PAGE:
Letting in the Light
Poised for massive expansion, the global solar photovoltaics market is ramping up and excitement is sparking. Cost reductions, according to the International Renewable Energy Agency (IRENA), are driving huge increases in solar PV investments.
As solar is outgrowing traditional feed-in tariff structures, new grid connection strategies are starting to generate major-league attention throughout the market. The face of renewable energy is really starting to shine.
IRENA’s new report, Letting in the Light, explores the coming revolution to global electricity systems in the next big wave of solar PV expansion.
Rising from today’s 227 gigawatts, IRENA estimates that “solar PV capacity could reach between 1,760 and 2,500 gigawatts (GW) by 2030.”
This represents a rise from today’s 2% share of global electricity generated by solar PV, to around 13% by 2030.
A Huge Solar PV Boom is Imminent
Solar PV investment is currently representing over half of all investment in the renewable energy sector. IRENA reports that in 2015, off-grid applications reached USD $267 million, utility-scale systems reached USD $92 billion, and rooftop solar PV reached USD $67 billion in investments.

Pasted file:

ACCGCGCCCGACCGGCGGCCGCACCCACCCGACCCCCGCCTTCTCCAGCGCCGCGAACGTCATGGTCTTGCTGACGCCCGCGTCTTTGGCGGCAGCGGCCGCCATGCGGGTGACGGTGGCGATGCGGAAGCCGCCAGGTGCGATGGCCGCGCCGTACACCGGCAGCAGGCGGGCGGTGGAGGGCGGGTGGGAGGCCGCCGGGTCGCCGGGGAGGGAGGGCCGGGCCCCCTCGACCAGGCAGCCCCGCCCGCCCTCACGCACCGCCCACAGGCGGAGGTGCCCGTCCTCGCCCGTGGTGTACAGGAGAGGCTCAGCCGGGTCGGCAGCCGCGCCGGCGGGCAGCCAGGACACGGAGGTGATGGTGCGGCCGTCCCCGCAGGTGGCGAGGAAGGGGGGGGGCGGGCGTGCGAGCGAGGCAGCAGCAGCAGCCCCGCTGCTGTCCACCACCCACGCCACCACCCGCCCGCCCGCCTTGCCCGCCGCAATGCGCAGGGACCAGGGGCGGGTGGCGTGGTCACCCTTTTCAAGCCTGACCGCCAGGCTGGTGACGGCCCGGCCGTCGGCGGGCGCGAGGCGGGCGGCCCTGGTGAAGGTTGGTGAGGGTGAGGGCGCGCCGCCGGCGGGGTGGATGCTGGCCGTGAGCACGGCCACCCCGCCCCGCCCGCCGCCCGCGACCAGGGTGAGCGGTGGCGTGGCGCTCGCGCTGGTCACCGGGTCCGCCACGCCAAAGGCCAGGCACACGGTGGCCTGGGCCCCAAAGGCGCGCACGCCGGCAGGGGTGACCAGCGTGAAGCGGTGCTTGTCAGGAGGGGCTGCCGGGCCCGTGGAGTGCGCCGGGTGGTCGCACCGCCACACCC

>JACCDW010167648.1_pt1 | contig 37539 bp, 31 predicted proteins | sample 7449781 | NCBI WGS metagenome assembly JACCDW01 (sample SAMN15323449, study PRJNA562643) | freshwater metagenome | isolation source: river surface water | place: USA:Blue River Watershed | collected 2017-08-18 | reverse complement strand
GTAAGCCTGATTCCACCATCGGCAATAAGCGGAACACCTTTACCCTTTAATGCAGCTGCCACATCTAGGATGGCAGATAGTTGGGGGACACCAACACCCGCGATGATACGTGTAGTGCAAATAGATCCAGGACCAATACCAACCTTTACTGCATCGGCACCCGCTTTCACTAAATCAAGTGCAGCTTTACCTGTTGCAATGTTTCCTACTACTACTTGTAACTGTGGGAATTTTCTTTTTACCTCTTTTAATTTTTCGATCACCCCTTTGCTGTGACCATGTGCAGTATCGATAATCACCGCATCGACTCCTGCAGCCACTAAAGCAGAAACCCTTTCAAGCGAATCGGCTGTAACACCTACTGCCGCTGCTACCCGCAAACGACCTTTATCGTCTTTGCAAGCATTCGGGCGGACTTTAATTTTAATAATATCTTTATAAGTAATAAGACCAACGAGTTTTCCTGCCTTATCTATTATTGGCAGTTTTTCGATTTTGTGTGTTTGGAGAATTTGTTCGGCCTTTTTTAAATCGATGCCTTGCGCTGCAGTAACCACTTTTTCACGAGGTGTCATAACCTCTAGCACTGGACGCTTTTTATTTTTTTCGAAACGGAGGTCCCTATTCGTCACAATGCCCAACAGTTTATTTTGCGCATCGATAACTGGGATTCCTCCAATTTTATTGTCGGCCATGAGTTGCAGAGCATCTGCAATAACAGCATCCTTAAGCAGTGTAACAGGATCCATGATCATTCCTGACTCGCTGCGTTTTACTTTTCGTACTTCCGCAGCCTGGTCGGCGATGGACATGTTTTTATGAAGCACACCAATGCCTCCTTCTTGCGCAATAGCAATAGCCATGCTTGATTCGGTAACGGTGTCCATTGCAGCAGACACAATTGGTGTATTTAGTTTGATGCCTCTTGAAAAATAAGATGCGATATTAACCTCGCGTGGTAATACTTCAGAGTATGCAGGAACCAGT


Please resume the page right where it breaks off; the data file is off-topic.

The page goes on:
Australian Solar Quotes* has a dedicated team closely monitoring the solar and renewable energy sector. ASQ Founder and Editor Darryn Van Hout agrees that “the next huge boom in the solar industry is imminent.” Darryn believes that the next wave of the solar revolution will be in the areas of smart meters, energy storage, and home automation.
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Pairing Solar Rooftops with Smart Meters
All around the world, utility companies are now installing smart meters on residential and business properties. Collecting information for the Smart Grid, smart meters relay kilowatt-hour usage every fifteen minutes to the utility company, transferred via the internet. Utility customers can access this information, and modify their energy usage as desired.
By linking energy rates to “time of use,” electricity costs can be directly related to grid demand. This incentivizes customers to shift energy consumption to cheaper, “off-peak” times, to help reduce or avoid blackouts. Hot summer months and other peak demand times can therefore be relieved from heavy energy drains that often lead to rolling brownout programs.
Grid-connected residential solar customers would be further incentivized to share excess energy at “peak” usage times, as they would be paid at the higher daytime rate. Shifting energy consumption to evening hours could result in buying back electricity from the grid at cheaper off-peak rates.
Supplementing the Solar Home with Energy Storage
Riding the wave of the solar PV revolution across the globe, energy storage systems are increasingly being built into new installations. Battery storage systems offer significant advantages to homeowners in several ways.